G is for MAHOGANY GLIDER (Petaurus gracilis) Originally discovered in 1883.
The mahogany glider is nocturnal and was thought to be extinct for over 100 years until it was rediscovered in 1989; however throughout that time it had been confused with other gliders and possums. Nearly a month after the discovery in 1989 their habitat was cleared for banana plantations and another population wasn't found until 1991. Primary predators of the mahogany glider include various owls and the scrub python. This species of glider is endangered and is located in northern Queensland. Humans are the primary reason for destroying the habitat of the mahogany glider. It is notable that this species is silent.
Most mahogany gliders are found below 20m, however some have been found at altitudes of 120m. A variety of habitats have also been recorded ranging from swamps, to eucalypt woodlands and coastal ridges. Nests can be found in hollow trees. The adult mahogany gliders will nest alone or in pairs.
Average mahogany gliders weight about 320g; males tend to weigh more than females. The average length of this species is 600mm, including head and tail. This animal has a mahogany hue (hence the name of mahogany glider), with a lighter brown underbelly and a black stripe extending from the head to the end of the tail (see below). Large eyes, big hands/feet with claws, naked ears, and a pointy nose are present on the mahogany glider. The hands and feet are used to grab the limbs of trees. There is a membrane that connects each wrist to its corresponding heal and is used for gliding. They are able to glide for distances up to 140 metres.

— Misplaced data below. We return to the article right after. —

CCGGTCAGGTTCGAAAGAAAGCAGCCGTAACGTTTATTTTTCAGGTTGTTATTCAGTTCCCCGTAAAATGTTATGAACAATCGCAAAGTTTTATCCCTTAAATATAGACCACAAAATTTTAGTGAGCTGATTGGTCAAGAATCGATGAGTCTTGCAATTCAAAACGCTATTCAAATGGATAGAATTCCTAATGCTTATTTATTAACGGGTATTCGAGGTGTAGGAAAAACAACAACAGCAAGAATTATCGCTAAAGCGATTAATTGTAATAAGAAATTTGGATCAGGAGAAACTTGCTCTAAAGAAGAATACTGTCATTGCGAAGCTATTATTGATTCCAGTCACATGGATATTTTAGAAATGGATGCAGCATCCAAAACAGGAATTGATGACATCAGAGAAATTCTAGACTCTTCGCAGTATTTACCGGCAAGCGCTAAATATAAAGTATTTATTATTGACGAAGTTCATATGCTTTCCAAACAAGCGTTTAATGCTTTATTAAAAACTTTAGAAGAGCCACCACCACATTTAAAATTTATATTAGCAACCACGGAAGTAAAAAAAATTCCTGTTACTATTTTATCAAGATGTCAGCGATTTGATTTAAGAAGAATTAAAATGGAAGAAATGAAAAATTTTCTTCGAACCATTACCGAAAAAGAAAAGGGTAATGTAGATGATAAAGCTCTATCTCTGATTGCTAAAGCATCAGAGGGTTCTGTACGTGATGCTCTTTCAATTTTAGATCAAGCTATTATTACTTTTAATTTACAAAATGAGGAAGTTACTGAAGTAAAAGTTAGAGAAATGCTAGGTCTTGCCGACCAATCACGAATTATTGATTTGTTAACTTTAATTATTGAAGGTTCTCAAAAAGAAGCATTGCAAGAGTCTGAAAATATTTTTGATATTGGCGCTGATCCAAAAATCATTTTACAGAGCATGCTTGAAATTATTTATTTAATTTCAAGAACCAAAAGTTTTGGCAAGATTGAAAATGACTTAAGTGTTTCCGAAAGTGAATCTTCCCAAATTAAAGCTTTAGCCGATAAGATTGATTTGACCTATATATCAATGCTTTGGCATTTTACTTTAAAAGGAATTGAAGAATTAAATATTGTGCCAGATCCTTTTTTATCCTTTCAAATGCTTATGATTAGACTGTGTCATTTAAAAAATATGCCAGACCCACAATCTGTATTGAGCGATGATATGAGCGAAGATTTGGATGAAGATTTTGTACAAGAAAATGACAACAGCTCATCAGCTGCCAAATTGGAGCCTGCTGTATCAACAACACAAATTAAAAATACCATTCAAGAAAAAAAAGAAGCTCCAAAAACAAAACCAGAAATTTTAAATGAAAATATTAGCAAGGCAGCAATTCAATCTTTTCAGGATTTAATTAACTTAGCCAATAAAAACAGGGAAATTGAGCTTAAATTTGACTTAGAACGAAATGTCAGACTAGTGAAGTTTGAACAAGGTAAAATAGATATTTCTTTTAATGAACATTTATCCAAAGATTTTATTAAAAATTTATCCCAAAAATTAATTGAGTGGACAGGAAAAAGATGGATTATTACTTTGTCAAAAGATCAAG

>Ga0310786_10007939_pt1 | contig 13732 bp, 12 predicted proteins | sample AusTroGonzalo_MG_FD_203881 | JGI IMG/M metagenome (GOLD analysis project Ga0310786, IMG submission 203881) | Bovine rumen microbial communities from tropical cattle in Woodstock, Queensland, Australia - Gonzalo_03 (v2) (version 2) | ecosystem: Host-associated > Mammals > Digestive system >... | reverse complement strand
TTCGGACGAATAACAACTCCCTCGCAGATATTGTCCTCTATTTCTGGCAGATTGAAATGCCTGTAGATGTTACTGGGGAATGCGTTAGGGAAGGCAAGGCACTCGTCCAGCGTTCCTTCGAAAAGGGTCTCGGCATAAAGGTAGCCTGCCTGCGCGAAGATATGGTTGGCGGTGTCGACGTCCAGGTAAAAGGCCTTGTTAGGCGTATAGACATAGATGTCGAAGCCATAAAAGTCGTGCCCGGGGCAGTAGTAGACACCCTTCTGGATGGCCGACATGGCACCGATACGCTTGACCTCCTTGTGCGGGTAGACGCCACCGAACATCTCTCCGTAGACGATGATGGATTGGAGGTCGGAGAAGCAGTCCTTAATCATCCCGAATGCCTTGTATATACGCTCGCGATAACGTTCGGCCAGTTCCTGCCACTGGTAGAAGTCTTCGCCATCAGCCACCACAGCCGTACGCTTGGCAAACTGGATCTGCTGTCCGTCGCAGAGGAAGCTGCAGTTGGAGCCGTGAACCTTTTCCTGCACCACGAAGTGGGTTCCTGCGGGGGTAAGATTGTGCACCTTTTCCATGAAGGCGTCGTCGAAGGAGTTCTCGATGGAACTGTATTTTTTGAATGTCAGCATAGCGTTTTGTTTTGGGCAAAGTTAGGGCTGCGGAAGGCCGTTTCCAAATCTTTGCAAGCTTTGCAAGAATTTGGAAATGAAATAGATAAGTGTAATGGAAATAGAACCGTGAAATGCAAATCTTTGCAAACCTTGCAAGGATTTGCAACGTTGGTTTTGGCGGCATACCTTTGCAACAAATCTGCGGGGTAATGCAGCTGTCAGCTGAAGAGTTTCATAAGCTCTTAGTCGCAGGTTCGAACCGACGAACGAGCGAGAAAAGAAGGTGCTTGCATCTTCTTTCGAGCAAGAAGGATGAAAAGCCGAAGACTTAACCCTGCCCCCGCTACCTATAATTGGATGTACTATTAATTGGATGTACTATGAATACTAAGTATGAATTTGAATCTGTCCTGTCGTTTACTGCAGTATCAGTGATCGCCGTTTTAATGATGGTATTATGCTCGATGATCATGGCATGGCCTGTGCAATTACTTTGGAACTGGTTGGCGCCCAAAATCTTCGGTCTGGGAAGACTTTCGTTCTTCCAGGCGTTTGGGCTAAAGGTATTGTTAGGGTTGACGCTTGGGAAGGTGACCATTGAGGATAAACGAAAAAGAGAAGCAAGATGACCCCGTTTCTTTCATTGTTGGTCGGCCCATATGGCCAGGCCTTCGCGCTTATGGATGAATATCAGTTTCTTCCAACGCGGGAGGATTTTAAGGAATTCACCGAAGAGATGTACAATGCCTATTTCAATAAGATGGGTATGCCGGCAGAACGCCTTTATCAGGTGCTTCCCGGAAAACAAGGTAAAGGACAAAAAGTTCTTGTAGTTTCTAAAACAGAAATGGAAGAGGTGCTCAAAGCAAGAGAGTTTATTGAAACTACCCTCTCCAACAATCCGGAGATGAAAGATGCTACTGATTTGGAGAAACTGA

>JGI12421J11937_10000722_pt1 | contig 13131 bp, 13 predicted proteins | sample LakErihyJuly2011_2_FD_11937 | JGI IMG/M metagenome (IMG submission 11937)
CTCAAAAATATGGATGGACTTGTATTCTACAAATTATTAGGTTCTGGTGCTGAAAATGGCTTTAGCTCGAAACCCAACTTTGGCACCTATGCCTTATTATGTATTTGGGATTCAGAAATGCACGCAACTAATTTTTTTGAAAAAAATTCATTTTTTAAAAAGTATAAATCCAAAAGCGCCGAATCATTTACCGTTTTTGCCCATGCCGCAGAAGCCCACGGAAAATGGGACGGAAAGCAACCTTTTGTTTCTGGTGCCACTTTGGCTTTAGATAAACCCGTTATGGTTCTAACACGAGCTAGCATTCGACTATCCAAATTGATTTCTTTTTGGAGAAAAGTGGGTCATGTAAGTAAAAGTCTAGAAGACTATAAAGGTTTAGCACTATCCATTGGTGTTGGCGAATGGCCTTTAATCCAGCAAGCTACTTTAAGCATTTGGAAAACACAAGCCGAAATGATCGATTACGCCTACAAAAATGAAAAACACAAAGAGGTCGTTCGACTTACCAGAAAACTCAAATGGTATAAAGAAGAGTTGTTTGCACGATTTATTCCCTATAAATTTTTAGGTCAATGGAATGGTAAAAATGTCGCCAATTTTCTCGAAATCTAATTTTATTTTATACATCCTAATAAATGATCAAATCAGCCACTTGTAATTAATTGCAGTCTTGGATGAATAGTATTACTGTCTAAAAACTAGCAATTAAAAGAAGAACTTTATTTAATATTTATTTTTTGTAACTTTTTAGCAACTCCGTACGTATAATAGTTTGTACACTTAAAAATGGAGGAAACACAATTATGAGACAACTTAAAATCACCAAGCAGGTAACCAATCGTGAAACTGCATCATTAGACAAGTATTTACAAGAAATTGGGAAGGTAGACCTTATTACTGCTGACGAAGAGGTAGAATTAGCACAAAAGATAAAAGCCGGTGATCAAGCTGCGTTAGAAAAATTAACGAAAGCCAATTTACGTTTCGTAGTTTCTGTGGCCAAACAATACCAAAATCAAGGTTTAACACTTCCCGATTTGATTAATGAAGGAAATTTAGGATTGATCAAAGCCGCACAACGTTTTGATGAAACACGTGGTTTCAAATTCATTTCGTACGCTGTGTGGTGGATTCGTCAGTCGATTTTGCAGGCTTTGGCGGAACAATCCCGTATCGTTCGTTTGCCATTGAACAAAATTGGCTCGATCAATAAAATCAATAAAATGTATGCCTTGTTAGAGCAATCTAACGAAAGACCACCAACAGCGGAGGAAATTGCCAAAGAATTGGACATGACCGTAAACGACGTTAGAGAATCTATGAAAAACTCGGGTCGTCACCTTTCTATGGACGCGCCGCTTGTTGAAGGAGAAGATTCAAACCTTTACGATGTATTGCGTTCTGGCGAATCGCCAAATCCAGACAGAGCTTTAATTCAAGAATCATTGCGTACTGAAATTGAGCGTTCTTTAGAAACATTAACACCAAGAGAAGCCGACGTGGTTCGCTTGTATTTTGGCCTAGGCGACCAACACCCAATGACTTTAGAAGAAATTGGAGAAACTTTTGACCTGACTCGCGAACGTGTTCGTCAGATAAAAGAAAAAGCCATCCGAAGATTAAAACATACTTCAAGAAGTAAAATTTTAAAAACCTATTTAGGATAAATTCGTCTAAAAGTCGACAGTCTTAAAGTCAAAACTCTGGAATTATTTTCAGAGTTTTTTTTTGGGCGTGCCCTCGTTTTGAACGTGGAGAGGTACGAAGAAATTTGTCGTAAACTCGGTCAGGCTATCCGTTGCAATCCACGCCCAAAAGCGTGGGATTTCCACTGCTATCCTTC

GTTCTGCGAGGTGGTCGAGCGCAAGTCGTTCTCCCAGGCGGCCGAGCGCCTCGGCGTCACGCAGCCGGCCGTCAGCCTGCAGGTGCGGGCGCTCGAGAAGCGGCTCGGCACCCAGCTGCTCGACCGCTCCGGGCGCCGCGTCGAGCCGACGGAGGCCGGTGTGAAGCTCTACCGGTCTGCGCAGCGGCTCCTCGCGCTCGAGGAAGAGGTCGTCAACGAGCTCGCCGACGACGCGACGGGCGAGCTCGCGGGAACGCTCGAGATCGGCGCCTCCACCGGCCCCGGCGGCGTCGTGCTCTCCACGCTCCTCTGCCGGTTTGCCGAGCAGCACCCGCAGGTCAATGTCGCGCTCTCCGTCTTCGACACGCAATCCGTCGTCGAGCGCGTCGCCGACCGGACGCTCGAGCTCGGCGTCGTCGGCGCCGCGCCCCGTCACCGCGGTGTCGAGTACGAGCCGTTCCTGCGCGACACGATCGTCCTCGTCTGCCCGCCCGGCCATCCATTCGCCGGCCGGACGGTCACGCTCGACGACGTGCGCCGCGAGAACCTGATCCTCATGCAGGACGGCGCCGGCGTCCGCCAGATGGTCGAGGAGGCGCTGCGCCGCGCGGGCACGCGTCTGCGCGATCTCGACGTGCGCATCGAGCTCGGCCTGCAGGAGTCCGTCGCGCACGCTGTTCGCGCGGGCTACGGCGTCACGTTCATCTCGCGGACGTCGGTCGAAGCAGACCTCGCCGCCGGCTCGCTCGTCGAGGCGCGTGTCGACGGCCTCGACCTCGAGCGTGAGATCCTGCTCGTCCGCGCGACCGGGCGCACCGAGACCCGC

Nectar, sap, honeydew and kino are among the preferred diet of the mahogany glider. Kino is a gum that the animal gets when it slashes the bark on a bloodwood tree, blue gum tree, or melaleuca trees. Tree blossoms and insects are also eaten. Pollen that gets on the fur of the glider while it feeds is dispersed as the animal glides. When hunting for food mahogany gliders will go alone to avoid the attention of predators.
Female mahogany gliders raise the young in up to twelve nests that are rotated seasonally. Breeding occurs at night, but little else is known about the mating habits of this animal. The average life span of this species is six years.